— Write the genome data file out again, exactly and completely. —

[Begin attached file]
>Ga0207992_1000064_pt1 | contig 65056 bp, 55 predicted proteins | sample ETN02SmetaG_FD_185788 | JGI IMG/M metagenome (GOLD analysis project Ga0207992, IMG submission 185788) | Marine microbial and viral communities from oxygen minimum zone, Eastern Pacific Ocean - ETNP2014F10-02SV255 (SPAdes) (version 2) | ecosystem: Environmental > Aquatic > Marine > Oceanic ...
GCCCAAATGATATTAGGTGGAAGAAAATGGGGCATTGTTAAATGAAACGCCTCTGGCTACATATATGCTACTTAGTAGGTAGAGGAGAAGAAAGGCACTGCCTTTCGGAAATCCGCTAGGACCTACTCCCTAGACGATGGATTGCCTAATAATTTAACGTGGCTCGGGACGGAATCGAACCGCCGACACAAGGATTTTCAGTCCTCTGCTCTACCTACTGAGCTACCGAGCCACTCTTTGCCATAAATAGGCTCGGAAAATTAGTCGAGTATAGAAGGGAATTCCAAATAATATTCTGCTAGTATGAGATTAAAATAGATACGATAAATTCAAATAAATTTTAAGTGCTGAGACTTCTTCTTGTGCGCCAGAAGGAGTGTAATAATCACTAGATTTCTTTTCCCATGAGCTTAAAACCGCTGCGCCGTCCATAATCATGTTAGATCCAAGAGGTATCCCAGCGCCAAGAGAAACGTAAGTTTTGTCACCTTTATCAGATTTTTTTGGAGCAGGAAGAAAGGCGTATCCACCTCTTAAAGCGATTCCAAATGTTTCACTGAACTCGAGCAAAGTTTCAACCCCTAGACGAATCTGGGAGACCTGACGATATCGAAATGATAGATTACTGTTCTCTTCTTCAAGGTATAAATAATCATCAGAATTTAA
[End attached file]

>Ga0207992_1000064_pt1 | contig 65056 bp, 55 predicted proteins | sample ETN02SmetaG_FD_185788 | JGI IMG/M metagenome (GOLD analysis project Ga0207992, IMG submission 185788) | Marine microbial and viral communities from oxygen minimum zone, Eastern Pacific Ocean - ETNP2014F10-02SV255 (SPAdes) (version 2) | ecosystem: Environmental > Aquatic > Marine > Oceanic ...
GCCCAAATGATATTAGGTGGAAGAAAATGGGGCATTGTTAAATGAAACGCCTCTGGCTACATATATGCTACTTAGTAGGTAGAGGAGAAGAAAGGCACTGCCTTTCGGAAATCCGCTAGGACCTACTCCCTAGACGATGGATTGCCTAATAATTTAACGTGGCTCGGGACGGAATCGAACCGCCGACACAAGGATTTTCAGTCCTCTGCTCTACCTACTGAGCTACCGAGCCACTCTTTGCCATAAATAGGCTCGGAAAATTAGTCGAGTATAGAAGGGAATTCCAAATAATATTCTGCTAGTATGAGATTAAAATAGATACGATAAATTCAAATAAATTTTAAGTGCTGAGACTTCTTCTTGTGCGCCAGAAGGAGTGTAATAATCACTAGATTTCTTTTCCCATGAGCTTAAAACCGCTGCGCCGTCCATAATCATGTTAGATCCAAGAGGTATCCCAGCGCCAAGAGAAACGTAAGTTTTGTCACCTTTATCAGATTTTTTTGGAGCAGGAAGAAAGGCGTATCCACCTCTTAAAGCGATTCCAAATGTTTCACTGAACTCGAGCAAAGTTTCAACCCCTAGACGAATCTGGGAGACCTGACGATATCGAAATGATAGATTACTGTTCTCTTCTTCAAGGTATAAATAATCATCAGAATTTAA